Here's something you may not know about bestselling author Jonathan Kellerman, the man behind the popular Alex Delaware series. While he’s definitely fond of words, he’s also very skilled with art as well.
“I spent some time as a cartoonist, freelance artist and illustrator, and I continue to paint. Drawing and painting are probably what I do best, naturally. I drew by age four, and was painting by the age of eight. The art world has always fascinated me, ” said Kellerman, 70, in a recent email interview.
It’s perhaps no surprise then that his latest novel The Museum Of Desire takes place prominently in the art world. This 35th novel in the Alex Delaware series opens with a character making a gristly discovery: four people have been discovered murdered in a stretch limousine. Strangely, all the victims appear to have been killed in different ways, and none seem to have any connection with each other. It’s up to psychologist Alex Delaware and LAPD detective Milo Sturgis to investigate. Soon however, more deaths take place, and the duo discover a sinister plot, one that takes them to a fancy gallery and into a dark side of art.
“This (new) book combines my dual interests in crime and art. I’ve always been fascinated with the tendency to attribute moral superiority to talented people – what psychologists call a ‘halo effect’. The opposite is often true. Years ago, I wrote an essay in Modern Painters magazine titled ‘Pearls, Yet Swine’. Talent guarantees nothing but talent. It’s been a consistent theme in my novels, ” said Kellerman.
The reference to psychologists is no surprise, given that Kellerman was a psychologist before becoming an author. He’s famously known for having written novels “in his garage at night”, while running a private practice back in the 1980s. Indeed, Kellerman credits his background as a psychologist as helping him with his writing. Over the years, he has been exposed to a wide variety of people, which helped him create the characters in his novel.
“My philosophy is if I’m interested in a character, my readers are likely to be interested, ” he said.
Kellerman wrote for many years, getting rejected countless times before finally hitting it big with his first novel When The Bough Breaks in 1985. That novel introduced the world to Alex Delaware, a child psychologist who is persuaded to come out of retirement to help in a case involving a young witness. He’s later appointed as a special consultant by the Los Angeles Police Department (LAPD). The book was made into a film in 1986, starring Ted Danson as Delaware.
“I obeyed the adage, ‘write what you know.’ I was hoping my experiences as a psychologist would translate into fiction. That said, Alex isn’t me. He’s younger, thinner, braver. But we’re definitely good friends, ” he added.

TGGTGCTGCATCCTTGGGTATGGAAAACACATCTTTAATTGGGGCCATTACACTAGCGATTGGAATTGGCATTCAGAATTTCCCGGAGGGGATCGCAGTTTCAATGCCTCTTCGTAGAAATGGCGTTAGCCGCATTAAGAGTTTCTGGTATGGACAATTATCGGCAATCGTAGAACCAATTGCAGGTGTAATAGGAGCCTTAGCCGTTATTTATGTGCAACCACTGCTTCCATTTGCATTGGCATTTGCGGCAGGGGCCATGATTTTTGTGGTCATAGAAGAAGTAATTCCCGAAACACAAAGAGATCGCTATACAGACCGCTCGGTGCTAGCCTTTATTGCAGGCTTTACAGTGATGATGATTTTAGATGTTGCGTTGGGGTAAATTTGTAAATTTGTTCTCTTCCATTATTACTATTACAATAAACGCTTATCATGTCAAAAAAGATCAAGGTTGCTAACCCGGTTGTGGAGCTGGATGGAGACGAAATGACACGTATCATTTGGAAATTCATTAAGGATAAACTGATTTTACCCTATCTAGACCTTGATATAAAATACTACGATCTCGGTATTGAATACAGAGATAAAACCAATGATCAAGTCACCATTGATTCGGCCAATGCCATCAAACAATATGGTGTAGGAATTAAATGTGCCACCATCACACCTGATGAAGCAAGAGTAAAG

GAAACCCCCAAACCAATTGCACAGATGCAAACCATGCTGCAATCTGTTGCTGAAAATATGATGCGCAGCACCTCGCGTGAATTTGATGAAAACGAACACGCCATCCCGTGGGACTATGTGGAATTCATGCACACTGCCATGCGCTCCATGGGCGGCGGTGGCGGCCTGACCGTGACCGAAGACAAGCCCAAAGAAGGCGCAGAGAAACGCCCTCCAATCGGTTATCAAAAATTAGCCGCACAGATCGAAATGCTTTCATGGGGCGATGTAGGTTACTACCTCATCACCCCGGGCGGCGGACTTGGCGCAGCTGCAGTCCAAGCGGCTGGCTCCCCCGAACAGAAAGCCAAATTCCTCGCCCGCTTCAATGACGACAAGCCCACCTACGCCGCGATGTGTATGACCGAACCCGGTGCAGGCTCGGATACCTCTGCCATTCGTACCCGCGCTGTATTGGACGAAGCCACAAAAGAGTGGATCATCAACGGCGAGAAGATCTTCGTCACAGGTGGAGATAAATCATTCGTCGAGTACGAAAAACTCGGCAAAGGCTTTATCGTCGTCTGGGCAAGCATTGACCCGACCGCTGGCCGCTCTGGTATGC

Since that first outing, Delaware has gone on to be the star of 34 more crime novels. The biggest challenge of writing such a long series? Making sure his writing process stayed fresh, fascinating and stimulating.
“The challenge is always the same. Drawing a myriad of ideas into a coherent, cohesive novel, creating a solid story that doesn’t cheat the readers, and developing memorable, interesting, believable characters.”
“This is not a job that gets easier over time. Quite the opposite! The advantage of having written 50 or so books is confidence. When I find myself in a tight spot, I know I can get out of it.”
Kellerman has also written other fiction and non-fiction books, often times collaborating with those close to him. His son, Jesse Kellerman is a playwright and novelist: he and his father collaborated on a few novels together, most notably 2014’s The Golem Of Hollywood.The senior Kellerman has also written two novels (2004’s Double Homicide and 2006’s Capital Crimes) with his wife Faye (herself a famed crime novelist most known for her Peter Decker and Rita Lazarus series). They are the only married couple who have appeared on the New York Times bestseller list simultaneously for different books. Despite seeming like a winning combination, however Kellerman said there would probably be no more collaborations.
“(It was a) terrific experience, but in the end we decided that with four kids and a bunch of grandchildren, the only privacy we had was our writing, so we decided to resume going solo.”
Kellerman’s books, particularly the Delaware series, now has countless readers worldwide. The author said he was particularly glad whenever police officers told him they like his work.
“One homicide detective explained, ‘We get the bad guys 60% of the time, Jon, but you nail them 100%’. I find that fascinating, ” said Kellerman.
His psychologist background has made Kellerman particularly critical of mental health depictions in popular entertainment. To him, this is an area where most shows have done particularly poorly, with some attempts even being “downright abysmal".
“Perhaps I’m being too critical, but I’ve yet to find an accurate portrayal of mental health professionals or psychopathology when it comes to crime drama. There seems to be a preference for extremism rather than depth and truth, ” he elaborated.
“I think it would take someone really getting into the topic in depth rather than relying on cheap thrills or superficial plot hooks. Psychopathology is a complex issue.”
Kellerman is currently working on his next novel Serpentine, which he says is almost three quarters complete: readers can hopefully pick it up next year.
With so much success in the world of print, is it possible that we may one day see Alex Delaware on the screen? May we be seeing the famous investigator in his own television series, perhaps, or in a movie?
Kellerman does not rule it out.
“There is a chance, ” he said cryptically. “I’ll keep you posted.”
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